A few weeks later, I began to feel the same pain in my right thumb.   Well, let’s get that one scheduled as soon as possible – I’ve got a walking pilgrimage across Spain coming up and an Ironman to train for.  Bottom line is that I didn’t really start training for the Ironman until late June – hmm, this was not the plan. Now I was going to have to do two workouts a day most work days plus Saturday and Sunday. And it became clear that it would be a challenge to get my swim time back down to what it used to be — forget trying to improve it to 1:15. First priority, make sure husband is ok with not seeing me for the next 5 months – thankfully he is understanding and supportive.  Second priority, regain previous swim fitness and come up with a Plan B for avoiding hypothermia.


In the week leading up to my first Ironman, I was a nervous wreck and extremely worried that I wouldn’t finish the race in the required 17 hours. I didn’t participate in any of the pre-race activities; I locked myself in my hotel room and tried not to think about the race. But for my second Ironman, I was confident that I could finish it in under 17 hours as long as nothing catastrophic happened (and even if it did, I already had my tattoo!), so I let myself relax and enjoy all the pre-race activities…shopping at the Ironman store, walking around the expo, eating dinner with friends, attending the athlete’s banquet, etc. It was really fun!

The Swim

Goal:  1:30, Actual:  1:30:58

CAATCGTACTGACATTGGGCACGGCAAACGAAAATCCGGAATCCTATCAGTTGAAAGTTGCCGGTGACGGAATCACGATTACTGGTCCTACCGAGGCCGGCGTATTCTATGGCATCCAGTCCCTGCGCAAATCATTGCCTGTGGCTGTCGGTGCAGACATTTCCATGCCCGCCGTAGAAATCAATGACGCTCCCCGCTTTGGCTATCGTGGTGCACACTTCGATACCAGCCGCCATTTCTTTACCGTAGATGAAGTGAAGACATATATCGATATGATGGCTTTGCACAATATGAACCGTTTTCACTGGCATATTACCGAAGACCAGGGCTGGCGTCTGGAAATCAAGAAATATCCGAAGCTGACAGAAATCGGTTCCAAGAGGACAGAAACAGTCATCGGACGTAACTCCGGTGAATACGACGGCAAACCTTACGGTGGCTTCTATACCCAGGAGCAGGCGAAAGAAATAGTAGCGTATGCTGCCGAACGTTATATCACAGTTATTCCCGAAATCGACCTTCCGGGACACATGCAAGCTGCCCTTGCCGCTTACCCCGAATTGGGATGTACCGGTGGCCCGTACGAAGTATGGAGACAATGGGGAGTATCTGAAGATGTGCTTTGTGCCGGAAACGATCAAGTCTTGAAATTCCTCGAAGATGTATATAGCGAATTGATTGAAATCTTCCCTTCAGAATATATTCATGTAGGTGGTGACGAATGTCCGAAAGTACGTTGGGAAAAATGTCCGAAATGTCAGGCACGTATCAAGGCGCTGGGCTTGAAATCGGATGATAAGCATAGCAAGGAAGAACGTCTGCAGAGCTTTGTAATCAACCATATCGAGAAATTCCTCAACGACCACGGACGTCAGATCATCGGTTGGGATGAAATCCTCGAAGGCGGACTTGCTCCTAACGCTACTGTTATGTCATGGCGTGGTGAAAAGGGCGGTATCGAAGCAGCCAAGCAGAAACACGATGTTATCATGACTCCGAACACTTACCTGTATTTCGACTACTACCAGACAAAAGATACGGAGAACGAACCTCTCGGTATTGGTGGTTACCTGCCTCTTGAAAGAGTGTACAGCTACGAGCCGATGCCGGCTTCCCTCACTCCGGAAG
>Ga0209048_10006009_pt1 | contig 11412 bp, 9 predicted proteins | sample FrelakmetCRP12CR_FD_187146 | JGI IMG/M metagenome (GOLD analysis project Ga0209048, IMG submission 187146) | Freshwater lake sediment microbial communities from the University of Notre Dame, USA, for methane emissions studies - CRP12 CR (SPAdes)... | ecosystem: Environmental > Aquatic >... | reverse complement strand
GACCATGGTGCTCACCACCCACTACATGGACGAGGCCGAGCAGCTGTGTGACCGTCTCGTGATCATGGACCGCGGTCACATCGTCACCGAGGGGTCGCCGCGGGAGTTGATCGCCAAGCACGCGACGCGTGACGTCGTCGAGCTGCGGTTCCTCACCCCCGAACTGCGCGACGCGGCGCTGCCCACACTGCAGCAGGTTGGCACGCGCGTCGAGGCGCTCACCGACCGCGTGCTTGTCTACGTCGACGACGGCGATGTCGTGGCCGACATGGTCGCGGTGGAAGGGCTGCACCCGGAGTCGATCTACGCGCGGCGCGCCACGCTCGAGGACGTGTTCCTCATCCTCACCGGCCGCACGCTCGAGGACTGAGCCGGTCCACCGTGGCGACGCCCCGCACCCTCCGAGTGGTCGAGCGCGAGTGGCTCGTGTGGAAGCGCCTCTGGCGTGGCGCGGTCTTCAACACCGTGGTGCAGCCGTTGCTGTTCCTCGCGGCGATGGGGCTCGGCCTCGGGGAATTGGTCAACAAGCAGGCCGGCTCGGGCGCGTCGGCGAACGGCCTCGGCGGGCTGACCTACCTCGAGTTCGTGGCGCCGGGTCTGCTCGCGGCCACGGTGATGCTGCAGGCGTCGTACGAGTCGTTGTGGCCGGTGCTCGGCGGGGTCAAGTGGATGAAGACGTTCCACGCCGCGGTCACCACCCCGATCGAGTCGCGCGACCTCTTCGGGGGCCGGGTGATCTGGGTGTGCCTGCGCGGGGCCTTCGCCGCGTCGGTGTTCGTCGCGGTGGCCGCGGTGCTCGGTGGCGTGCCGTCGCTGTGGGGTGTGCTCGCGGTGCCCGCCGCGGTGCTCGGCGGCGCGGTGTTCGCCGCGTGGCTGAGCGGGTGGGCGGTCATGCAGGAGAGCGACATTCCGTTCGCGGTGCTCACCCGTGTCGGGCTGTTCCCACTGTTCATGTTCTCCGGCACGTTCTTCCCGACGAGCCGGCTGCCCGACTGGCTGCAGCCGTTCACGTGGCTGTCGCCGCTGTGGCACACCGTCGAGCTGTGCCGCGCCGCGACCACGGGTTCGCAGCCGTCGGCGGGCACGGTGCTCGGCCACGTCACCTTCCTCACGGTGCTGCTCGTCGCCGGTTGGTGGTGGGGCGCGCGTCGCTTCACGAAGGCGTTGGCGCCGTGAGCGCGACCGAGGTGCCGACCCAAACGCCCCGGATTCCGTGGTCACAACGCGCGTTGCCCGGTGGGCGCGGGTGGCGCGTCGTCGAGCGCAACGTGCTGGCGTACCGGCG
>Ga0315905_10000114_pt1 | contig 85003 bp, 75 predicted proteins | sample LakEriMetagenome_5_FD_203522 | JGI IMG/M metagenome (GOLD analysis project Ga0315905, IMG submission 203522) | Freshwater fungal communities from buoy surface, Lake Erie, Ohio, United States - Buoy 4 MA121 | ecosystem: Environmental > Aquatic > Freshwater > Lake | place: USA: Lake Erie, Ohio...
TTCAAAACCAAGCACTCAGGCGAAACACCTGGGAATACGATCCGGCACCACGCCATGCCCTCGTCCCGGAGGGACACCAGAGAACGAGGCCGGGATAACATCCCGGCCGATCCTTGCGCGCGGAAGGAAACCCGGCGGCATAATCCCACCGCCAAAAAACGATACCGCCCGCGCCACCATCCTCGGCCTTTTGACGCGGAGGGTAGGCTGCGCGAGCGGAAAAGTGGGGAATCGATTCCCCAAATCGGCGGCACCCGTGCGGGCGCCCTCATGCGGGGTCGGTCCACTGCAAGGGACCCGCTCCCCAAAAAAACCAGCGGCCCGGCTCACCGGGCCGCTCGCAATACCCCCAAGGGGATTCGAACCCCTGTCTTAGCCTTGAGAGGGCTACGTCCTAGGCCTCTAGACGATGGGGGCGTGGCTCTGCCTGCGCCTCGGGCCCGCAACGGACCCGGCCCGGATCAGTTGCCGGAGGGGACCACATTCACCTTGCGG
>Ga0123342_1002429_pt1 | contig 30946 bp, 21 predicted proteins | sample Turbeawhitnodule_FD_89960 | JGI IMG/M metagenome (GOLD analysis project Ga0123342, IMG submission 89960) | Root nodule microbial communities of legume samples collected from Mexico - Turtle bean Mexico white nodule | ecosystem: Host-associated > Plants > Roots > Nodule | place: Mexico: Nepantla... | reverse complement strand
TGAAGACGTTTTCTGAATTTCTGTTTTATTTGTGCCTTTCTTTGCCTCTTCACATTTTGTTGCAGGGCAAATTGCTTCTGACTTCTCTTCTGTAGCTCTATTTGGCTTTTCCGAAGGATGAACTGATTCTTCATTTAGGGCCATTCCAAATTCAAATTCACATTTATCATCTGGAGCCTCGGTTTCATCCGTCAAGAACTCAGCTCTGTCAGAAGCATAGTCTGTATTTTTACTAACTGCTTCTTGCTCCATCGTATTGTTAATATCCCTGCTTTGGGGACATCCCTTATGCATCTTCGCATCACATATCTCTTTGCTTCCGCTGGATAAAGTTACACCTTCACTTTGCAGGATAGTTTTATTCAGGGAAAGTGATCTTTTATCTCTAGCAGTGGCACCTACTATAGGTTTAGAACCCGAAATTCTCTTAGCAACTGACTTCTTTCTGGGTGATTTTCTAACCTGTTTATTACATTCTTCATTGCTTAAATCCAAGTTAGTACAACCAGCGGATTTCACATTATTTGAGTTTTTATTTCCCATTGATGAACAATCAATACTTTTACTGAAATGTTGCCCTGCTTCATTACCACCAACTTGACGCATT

The swim went really well.  It started with Allene, Denise and I jumping into the lake together holding hands. That simple act of solidarity, that we’re in this together and we’re here for each other — it started the day off so perfectly for me and I knew everything would be fine.  I swam towards the start line, trying to get used to the cold water, and looked for Kristen and Russell and my team mates on the right side where we agreed to meet. But there were so many people everywhere that I couldn’t find anyone and suddenly the cannon went off. Time to swim! So I started swimming.  But I didn’t get far before I started getting bumped into from both sides.  My goggles got kicked. I got swum over.  It was total chaos – which is NOT what it looked like last year when I watched from the bridge, or what the YouTube videos looked like that I watched over and over during my visualization exercises.  It totally felt like swimming in a washing machine.   The combined efforts of 2600+ swimmers created so much chop, and it was impossible to swim more than a few strokes without running into somebody.  All I could do was keep trying and know that it would eventually be over.